Dismiss Notice
Join Physics Forums Today!
The friendliest, high quality science and math community on the planet! Everyone who loves science is here!

Quantum Simulation

  1. Jul 21, 2008 #1
    I am looking for a way to evolve a wave function in one dimension. I tried searching already but couldnt find anything. Basically I have:

    V[x] gives the potential at x
    Psi0[x] gives initial conditions on wave function for each x

    I would like to calculate Psi[t,x], the wave function at any time t given those two arrays. How could I go about doing this?
     
  2. jcsd
  3. Jul 22, 2008 #2

    Ben Niehoff

    User Avatar
    Science Advisor
    Gold Member

    You'll need two arrays for Psi, for the real and imaginary parts. Omitting various constants, Schrodinger's equation is

    [tex]i \partial_t \psi(x,t) = - \partial_x^2 \psi(x,t) + V(x) \psi(x,t)[/tex]

    A simple way to implement time-evolution, if you don't need to be extremely precise, is to simply discretize Psi and V and rewrite Schrodinger's equation as a finite difference equation. You can approximate as follows:

    [tex]\partial_t \psi(x,t) \approx \frac{\psi(x,t+\Delta t) - \psi(x,t)}{\Delta t}[/tex]

    [tex]\partial_x^2 \psi(x,t) \approx \frac{\psi(x+\Delta x,t) - 2 \psi(x,t) + \psi(x - \Delta x,t)}{\Delta x^2}[/tex]

    You'll have to take some care at the endpoints (x min and x max) to keep errors from propagating due to the finite length of your Psi array. That is, you need some way of assuming what the value of Psi is beyond the limits of the array, so that you can take accurate finite differences.

    Once you figure that out, merely plug these approximations into Schrodinger's equation, and you'll get an algebraic equation that you can solve for [itex]\psi(x, t+\Delta t)[/itex] in terms of your Psi array at the current instant of time.

    Note: If you want to, you can even include a time-varying potential! Then you can simulate, for example, what happens to a particle in a potential when it is hit by a pulse of light. Have fun!
     
  4. Jan 20, 2009 #3
    Thank you very much for that. Surprisingly, it is really hard to find anything about this on the internet!

    I implemented the difference equations, and it looks like it could have worked. I don't actually know, because my solution almost always "blows up". I set up potential V=0 with a gaussian distribution initially in the Real part of Psi, and let it evolve. It nicely diffuses, but then starts to oscillate wildly and spikes form inside it, and make it blow up. Its weird. Maybe I got the equations wrong? Or the boundary conditions? Everywhere outside my range I set Psi=0...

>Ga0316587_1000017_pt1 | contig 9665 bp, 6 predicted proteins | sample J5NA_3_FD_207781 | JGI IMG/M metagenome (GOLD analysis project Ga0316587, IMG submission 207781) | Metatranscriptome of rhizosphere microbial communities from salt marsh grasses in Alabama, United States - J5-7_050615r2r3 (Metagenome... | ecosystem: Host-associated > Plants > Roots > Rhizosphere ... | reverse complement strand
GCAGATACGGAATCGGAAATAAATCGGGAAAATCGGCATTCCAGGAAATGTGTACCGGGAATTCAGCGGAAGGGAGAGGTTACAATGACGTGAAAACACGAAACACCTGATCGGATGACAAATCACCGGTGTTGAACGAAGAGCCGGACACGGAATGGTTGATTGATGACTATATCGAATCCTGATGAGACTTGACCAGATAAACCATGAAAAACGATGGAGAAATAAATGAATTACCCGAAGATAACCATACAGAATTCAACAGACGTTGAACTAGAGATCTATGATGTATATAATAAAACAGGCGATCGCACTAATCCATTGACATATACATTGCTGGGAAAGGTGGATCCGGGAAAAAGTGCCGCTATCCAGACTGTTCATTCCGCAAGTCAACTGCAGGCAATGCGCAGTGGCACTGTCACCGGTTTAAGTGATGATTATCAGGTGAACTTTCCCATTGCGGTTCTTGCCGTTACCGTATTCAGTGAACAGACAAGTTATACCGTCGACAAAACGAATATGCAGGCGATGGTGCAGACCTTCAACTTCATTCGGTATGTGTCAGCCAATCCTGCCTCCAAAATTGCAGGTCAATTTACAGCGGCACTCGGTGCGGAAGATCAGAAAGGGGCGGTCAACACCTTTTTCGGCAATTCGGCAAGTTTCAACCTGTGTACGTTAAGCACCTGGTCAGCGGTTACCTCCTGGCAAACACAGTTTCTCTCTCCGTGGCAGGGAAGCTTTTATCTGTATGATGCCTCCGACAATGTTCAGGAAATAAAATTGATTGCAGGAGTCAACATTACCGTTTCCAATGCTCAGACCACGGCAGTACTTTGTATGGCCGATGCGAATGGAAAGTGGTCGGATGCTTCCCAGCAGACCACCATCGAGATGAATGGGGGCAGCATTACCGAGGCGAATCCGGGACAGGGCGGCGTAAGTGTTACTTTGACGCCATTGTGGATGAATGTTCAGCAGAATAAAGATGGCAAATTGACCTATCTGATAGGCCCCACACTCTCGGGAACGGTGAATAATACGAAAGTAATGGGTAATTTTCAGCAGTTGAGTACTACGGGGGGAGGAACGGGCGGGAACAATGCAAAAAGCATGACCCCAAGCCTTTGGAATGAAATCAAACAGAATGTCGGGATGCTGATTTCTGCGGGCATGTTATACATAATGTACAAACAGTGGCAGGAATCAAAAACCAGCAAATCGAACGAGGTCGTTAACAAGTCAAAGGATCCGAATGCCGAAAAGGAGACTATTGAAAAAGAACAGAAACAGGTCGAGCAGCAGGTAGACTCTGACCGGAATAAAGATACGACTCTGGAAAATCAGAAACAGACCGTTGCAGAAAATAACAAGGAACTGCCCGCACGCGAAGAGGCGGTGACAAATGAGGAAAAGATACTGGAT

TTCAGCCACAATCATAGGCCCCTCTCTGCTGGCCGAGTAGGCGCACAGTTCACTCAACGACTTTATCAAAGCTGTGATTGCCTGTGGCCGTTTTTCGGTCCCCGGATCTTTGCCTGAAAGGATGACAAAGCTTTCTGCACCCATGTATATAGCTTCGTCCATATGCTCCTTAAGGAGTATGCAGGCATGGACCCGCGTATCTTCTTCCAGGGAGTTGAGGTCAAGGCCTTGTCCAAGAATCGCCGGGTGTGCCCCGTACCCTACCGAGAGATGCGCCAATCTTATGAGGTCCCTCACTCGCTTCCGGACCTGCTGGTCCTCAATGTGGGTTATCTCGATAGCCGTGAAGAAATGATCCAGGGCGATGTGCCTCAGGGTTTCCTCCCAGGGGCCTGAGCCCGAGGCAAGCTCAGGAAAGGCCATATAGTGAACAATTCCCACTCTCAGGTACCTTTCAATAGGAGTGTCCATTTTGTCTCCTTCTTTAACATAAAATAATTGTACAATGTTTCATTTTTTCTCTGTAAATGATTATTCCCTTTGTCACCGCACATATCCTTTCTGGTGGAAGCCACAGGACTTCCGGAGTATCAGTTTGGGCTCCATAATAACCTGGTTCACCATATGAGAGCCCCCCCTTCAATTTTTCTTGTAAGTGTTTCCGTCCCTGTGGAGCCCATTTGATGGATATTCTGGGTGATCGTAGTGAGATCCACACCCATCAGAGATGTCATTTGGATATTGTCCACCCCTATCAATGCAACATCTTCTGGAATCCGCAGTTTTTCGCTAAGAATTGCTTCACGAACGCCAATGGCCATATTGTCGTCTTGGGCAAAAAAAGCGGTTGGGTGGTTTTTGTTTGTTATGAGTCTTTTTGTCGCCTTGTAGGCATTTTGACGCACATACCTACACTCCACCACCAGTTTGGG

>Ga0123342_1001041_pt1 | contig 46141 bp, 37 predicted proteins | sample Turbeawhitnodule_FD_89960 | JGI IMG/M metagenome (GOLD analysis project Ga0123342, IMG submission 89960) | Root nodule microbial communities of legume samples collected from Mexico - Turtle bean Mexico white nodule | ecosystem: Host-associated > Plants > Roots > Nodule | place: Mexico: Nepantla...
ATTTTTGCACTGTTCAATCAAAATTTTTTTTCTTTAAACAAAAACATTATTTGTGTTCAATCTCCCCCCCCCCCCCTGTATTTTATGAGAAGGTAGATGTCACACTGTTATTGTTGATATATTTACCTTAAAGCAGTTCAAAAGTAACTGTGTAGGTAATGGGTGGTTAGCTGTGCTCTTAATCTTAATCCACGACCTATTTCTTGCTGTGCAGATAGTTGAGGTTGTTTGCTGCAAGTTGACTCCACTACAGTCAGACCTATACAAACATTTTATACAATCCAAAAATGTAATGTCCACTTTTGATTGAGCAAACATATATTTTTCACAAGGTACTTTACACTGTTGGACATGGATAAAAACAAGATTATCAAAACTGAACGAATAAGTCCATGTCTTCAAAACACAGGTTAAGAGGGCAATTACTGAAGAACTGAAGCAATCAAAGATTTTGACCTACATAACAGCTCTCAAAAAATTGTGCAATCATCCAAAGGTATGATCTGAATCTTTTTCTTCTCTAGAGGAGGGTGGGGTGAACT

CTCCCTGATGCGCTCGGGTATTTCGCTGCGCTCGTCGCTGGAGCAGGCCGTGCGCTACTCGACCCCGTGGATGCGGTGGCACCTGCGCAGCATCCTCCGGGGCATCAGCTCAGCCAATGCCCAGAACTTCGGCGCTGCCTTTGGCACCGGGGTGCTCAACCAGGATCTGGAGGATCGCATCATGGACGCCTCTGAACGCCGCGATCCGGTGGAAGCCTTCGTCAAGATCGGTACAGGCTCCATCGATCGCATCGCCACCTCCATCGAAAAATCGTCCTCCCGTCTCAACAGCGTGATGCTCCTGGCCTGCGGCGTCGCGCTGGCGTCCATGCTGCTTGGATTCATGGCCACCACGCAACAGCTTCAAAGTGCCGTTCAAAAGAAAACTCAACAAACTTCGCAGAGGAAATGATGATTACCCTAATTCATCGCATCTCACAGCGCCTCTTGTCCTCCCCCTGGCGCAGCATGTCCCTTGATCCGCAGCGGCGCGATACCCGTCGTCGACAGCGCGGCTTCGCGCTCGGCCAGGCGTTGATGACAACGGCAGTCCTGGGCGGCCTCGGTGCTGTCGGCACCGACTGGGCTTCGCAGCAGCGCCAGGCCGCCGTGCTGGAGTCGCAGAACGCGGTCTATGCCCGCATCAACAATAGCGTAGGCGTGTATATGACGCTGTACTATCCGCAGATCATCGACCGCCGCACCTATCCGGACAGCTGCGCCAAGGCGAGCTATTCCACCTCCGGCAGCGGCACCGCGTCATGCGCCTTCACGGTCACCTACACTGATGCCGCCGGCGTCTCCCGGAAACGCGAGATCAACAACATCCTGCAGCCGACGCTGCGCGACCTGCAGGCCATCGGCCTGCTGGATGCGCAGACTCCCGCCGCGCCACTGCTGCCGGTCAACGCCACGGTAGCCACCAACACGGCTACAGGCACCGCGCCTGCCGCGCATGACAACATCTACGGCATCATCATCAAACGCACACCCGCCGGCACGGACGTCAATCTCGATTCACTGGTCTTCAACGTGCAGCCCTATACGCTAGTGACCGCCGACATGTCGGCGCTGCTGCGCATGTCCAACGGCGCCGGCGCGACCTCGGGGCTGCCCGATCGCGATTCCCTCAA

Here is my code for the most crucial part. self.at returns real, imaginary parts of Psi at the passed parameter.
    Code (Text):

            dtdx = self.dt/(self.dx*self.dx)        
            for x in range(0, self.num):
                r1,i1 = self.at(x-1)
                r2,i2 = self.at(x)
                r3,i3 = self.at(x+1)
               
                newpsir[x] = r2 + dtdx*(-i3 + 2.0*i2 - i1) + i2*self.v[x]*self.dt
                newpsii[x] = i2 + dtdx*(r3 - 2.0*r2 + r1) - r2*self.v[x]*self.dt

     
    Maybe I could try re-normalizing my Psi after every update or something? hmm
     
    Last edited: Jan 20, 2009
  5. Jan 20, 2009 #4
    I am too sleepy to take a close look, but can I point out you can simplify by using Python's built in complex number type?

    Code (Text):

    >>> x = 1 + 2j
    >>> x**2
    (-3+4j)
     
    On another unsolicited note, Paul Falstad wrote some (much more sophisticated) Java applets on variations of this, and they are open source! For instance, he has 1D quantum mechanics applets (both wells, and periodic boundary conditions ("quantum crystal")), and 1D quantum mechanics with time-varying potentials ("quantum transitions"), as well as many 2D and 3D versions:

    http://www.falstad.com/mathphysics.html

    [​IMG]
     
    Last edited: Jan 20, 2009
  6. Jan 20, 2009 #5
    thank you for the suggestion signerror!
    I implemented it using COMPLEX() in python, and got the same results, but MUCH slower. So I put it back to what it was before, handling imaginary and real separately. So that means the math is right, and its just that my timestep is too large, or the approximation not good enough or something? :(
     
  7. Jan 20, 2009 #6
    It shouldn't be - there's nothing wrong with the complex type, it's just a struct {double real; double imag}. I just tired a simple example benchmark (square a million complex numbers), and the complex-type version was fully TWICE as fast - user 1.476s, vs 2.930s (uncompiled).

    What is COMPLEX()? Is that a class constructor or function? Don't do that - function calls are hugely inefficient (unless they're compiled inline functions, which aren't technically functions anyway). Use complex literals: x = 2+3j, y = x*z, and so forth.
     
    Last edited: Jan 20, 2009
Know someone interested in this topic? Share this thread via Reddit, Google+, Twitter, or Facebook

Have something to add?



Similar Discussions: Quantum Simulation
  1. Physics simulation (Replies: 5)

  2. Simulating the world (Replies: 14)

Loading...